A few months would pass before I even dared to break the news to my mother. We’ve always had a bit of a language barrier, so when I sat her down and told her that I had HIV, she mistakenly thought that I had AIDS (the late stage of HIV). She was devastated by the news, as she thought I was going to die. Then came the ‘I told you so’ and the ‘I knew your lifestyle was going to kill you’ remarks. But I assured her that my death wasn’t imminent because I was seeing a supportive doctor and my medications were working. She didn’t believe any of it and insisted that my medications were bogus. She kept it together long enough, but burst into tears after I left her. I was surprised by her reaction, as she was supposed to be the liberal one — she would parade the fact that she had many gay friends, as if it was a badge of honour. She introduced me to faith healing, as she believed that the combination of yoga and taichi and dieting would accomplish the feat of curing HIV whereas modern science could not. To humour her, I joined her in the activities. I decided to bring her to my upcoming doctor’s appointment. As my doctor began talking to her about HIV, and how I had been diligent with my treatment, her obstinacy melted away. She even began to fawn over the doctor. ‘Oh, thank you so much for taking such good care of my son!’
Receiving acts of kindness from strangers and the eventual parental acceptance of my condition lowered my guard. Maybe the tireless works of my predecessors had paid off, and mindsets about HIV had changed. If even my parents, who are of the older generation, can accept my condition, maybe society no longer sees HIV as a stain. Maybe all my worries were unfounded. How naïve. I was in for a rude awakening. One time, after exchanging pictures with someone on a dating app, I received a reply from the latter: ‘Are you Calvin? The HIV-positive Calvin?’ At first, I tried to deny it — I wasn’t ashamed of my status as I was already an active public speaker, but to have your sexual history all sussed out and to be confronted about it by someone who hadn’t even bothered to properly introduce himself is discomfiting. Then came a threat: ‘I’m going to expose you and tell others you are HIV positive.’ Bewilderment took me, and I said: ‘Why would you do that?’ ‘I want to see you suffer’ was his reply. That was when I learnt the meaning of schadenfreude. He gave me an ultimatum that I had to do whatever he wanted me to do. The spectre of emotional blackmail haunted me again. I was so distressed that I called the national helpline Samaritans of Singapore immediately. The support worker told me not to engage. I heeded the advice and blocked the person immediately. Thankfully, things didn’t escalate.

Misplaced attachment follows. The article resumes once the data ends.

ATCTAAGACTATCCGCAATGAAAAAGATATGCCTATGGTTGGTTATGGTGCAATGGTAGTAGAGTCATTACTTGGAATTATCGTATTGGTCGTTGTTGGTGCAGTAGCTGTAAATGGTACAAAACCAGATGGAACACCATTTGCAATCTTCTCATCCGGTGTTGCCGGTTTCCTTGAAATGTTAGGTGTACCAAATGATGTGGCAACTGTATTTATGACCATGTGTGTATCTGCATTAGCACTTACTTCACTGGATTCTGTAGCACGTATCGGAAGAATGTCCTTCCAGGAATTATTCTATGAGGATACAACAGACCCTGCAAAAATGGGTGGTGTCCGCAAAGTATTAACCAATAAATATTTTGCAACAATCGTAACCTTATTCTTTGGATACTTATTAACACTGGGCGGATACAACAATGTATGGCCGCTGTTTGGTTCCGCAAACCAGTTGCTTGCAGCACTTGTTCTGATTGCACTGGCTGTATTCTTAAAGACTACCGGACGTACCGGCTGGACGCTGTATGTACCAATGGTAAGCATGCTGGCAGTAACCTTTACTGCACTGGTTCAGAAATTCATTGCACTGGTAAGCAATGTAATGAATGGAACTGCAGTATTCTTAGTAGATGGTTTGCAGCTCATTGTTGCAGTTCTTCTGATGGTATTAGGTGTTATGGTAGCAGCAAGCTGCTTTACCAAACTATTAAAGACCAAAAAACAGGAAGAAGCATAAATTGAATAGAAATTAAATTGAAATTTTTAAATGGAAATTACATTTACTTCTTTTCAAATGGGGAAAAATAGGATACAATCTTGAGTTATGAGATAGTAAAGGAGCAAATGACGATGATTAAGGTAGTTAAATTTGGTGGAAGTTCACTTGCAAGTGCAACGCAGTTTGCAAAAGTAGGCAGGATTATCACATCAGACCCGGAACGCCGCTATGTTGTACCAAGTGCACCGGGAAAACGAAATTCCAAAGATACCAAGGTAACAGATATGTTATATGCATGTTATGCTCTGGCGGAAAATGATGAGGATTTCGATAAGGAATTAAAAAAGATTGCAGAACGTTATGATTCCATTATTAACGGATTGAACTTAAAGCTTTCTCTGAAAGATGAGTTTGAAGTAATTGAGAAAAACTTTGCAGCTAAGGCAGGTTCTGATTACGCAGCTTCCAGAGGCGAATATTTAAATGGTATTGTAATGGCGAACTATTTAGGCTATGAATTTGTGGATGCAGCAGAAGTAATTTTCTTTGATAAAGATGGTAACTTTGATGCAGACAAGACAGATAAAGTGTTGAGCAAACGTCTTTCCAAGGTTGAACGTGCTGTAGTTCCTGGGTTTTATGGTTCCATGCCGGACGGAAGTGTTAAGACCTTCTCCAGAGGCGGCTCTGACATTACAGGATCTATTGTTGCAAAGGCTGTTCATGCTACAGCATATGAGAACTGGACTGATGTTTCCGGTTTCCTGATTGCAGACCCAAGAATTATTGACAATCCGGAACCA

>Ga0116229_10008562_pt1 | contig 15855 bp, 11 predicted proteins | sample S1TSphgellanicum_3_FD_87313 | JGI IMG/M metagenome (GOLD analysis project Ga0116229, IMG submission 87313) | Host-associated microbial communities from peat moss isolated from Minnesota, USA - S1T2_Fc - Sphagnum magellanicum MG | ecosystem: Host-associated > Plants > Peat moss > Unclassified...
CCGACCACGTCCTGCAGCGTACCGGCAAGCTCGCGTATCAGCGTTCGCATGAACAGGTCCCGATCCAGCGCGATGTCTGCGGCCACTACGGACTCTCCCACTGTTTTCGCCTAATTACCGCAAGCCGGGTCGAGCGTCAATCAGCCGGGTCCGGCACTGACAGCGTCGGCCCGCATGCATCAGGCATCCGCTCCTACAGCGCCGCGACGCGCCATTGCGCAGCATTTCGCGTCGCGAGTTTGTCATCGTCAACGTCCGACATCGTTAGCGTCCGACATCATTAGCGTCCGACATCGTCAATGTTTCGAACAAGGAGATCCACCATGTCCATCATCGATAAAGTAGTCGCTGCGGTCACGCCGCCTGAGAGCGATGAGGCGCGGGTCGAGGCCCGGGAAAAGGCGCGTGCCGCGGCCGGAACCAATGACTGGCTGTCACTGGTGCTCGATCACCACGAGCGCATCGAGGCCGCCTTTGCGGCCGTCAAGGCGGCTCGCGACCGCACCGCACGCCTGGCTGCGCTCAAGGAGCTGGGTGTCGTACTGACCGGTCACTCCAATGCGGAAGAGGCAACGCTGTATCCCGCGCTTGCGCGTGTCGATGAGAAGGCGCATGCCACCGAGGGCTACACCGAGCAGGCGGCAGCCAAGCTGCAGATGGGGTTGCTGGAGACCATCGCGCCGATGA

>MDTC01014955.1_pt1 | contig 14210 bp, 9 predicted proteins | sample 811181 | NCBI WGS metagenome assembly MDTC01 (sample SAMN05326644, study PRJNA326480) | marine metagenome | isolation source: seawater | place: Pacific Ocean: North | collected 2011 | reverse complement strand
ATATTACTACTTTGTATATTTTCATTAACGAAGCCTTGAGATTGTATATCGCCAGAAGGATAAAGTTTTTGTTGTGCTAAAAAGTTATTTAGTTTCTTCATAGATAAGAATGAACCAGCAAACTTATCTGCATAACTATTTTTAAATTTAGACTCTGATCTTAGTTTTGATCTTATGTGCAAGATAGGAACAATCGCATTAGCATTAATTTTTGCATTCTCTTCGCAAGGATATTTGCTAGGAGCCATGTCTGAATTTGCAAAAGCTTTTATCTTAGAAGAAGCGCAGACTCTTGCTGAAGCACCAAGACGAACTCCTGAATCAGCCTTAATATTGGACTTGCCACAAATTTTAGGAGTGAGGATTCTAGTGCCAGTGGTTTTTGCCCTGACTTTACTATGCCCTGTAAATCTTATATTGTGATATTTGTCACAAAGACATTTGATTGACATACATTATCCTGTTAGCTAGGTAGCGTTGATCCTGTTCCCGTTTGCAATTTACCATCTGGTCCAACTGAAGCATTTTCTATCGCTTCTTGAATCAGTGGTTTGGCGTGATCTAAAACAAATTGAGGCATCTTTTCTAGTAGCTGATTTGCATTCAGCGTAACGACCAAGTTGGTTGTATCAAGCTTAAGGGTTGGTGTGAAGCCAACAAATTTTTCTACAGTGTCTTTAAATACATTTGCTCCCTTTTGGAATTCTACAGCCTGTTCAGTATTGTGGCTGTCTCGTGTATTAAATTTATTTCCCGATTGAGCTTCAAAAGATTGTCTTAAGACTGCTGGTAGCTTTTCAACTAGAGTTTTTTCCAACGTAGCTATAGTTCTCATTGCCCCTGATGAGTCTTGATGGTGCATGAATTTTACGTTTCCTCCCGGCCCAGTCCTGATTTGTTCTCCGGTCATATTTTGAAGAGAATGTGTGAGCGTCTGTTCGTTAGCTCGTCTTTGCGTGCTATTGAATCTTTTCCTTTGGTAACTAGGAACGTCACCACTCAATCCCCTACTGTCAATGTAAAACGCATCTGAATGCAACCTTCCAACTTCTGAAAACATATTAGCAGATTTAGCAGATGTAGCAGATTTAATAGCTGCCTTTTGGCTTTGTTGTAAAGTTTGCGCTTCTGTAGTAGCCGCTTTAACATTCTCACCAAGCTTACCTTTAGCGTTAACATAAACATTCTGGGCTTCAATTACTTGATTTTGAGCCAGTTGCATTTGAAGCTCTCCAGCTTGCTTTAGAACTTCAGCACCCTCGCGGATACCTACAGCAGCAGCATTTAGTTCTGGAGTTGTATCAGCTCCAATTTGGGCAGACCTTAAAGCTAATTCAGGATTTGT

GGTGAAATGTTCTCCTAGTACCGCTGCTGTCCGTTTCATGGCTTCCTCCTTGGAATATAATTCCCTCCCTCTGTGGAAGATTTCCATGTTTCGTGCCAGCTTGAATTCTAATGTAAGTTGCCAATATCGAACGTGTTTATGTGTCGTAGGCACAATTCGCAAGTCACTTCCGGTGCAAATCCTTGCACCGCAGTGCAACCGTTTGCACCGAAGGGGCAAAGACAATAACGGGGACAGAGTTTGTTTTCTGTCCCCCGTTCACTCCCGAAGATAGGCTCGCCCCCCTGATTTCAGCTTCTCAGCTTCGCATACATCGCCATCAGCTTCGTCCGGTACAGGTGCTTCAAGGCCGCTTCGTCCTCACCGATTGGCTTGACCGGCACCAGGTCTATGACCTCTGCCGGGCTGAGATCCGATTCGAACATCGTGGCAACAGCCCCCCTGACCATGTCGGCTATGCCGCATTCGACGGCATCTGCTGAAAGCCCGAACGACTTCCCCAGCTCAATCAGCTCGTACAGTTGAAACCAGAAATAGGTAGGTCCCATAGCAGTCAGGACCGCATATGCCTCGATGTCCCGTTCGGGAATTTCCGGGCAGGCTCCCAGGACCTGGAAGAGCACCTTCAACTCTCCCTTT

Such flagrant lack of empathy is not only shown by those uneducated about HIV. Even healthcare professionals can make grave missteps. Once, I went to the polyclinic as I was showing symptoms for syphilis. And when I revealed that I had HIV, and had engaged in gay sex, the nurse just froze. She averted her gaze, and without warning picked up the receiver of her landline phone and started dialling. Her next words were ‘I’m calling the police.’ I was flummoxed but had the good sense to quickly blurt out the fact that my partner was also HIV positive. She clicked her tongue in disdain and put down the phone. She was about to invoke Section 23(1) of the Infectious Disease Act (IDA), where an HIV-positive person, or someone who has been exposed to HIV, has to inform his or her sexual partner of the risk of HIV transmission. Had I not volunteered that critical piece of information about my partner’s status, I would have been hauled off to the police’s station.